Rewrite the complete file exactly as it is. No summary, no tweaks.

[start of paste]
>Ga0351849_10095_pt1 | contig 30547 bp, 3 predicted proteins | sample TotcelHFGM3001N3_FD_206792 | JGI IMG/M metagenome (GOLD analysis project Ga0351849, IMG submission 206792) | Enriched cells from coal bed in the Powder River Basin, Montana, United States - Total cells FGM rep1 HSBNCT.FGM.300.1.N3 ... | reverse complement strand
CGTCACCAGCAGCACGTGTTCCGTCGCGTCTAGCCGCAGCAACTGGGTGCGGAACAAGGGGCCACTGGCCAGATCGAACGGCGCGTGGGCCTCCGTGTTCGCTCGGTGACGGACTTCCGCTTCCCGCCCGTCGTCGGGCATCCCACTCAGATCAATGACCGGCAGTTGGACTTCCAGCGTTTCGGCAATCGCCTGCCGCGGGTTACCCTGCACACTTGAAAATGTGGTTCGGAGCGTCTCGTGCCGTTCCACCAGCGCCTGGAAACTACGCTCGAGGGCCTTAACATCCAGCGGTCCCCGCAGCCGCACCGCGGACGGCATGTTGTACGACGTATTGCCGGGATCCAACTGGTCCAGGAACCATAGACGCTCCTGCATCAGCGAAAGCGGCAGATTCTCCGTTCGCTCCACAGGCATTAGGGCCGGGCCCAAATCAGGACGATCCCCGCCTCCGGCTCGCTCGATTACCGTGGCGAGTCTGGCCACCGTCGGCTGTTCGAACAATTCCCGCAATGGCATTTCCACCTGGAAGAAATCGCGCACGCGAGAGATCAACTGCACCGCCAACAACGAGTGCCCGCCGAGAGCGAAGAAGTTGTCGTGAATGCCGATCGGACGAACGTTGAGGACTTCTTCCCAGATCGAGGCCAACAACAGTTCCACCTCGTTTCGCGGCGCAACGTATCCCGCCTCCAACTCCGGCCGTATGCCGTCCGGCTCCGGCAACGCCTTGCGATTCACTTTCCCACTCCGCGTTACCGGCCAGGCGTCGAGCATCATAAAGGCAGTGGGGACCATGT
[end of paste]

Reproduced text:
>Ga0351849_10095_pt1 | contig 30547 bp, 3 predicted proteins | sample TotcelHFGM3001N3_FD_206792 | JGI IMG/M metagenome (GOLD analysis project Ga0351849, IMG submission 206792) | Enriched cells from coal bed in the Powder River Basin, Montana, United States - Total cells FGM rep1 HSBNCT.FGM.300.1.N3 ... | reverse complement strand
CGTCACCAGCAGCACGTGTTCCGTCGCGTCTAGCCGCAGCAACTGGGTGCGGAACAAGGGGCCACTGGCCAGATCGAACGGCGCGTGGGCCTCCGTGTTCGCTCGGTGACGGACTTCCGCTTCCCGCCCGTCGTCGGGCATCCCACTCAGATCAATGACCGGCAGTTGGACTTCCAGCGTTTCGGCAATCGCCTGCCGCGGGTTACCCTGCACACTTGAAAATGTGGTTCGGAGCGTCTCGTGCCGTTCCACCAGCGCCTGGAAACTACGCTCGAGGGCCTTAACATCCAGCGGTCCCCGCAGCCGCACCGCGGACGGCATGTTGTACGACGTATTGCCGGGATCCAACTGGTCCAGGAACCATAGACGCTCCTGCATCAGCGAAAGCGGCAGATTCTCCGTTCGCTCCACAGGCATTAGGGCCGGGCCCAAATCAGGACGATCCCCGCCTCCGGCTCGCTCGATTACCGTGGCGAGTCTGGCCACCGTCGGCTGTTCGAACAATTCCCGCAATGGCATTTCCACCTGGAAGAAATCGCGCACGCGAGAGATCAACTGCACCGCCAACAACGAGTGCCCGCCGAGAGCGAAGAAGTTGTCGTGAATGCCGATCGGACGAACGTTGAGGACTTCTTCCCAGATCGAGGCCAACAACAGTTCCACCTCGTTTCGCGGCGCAACGTATCCCGCCTCCAACTCCGGCCGTATGCCGTCCGGCTCCGGCAACGCCTTGCGATTCACTTTCCCACTCCGCGTTACCGGCCAGGCGTCGAGCATCATAAAGGCAGTGGGGACCATGT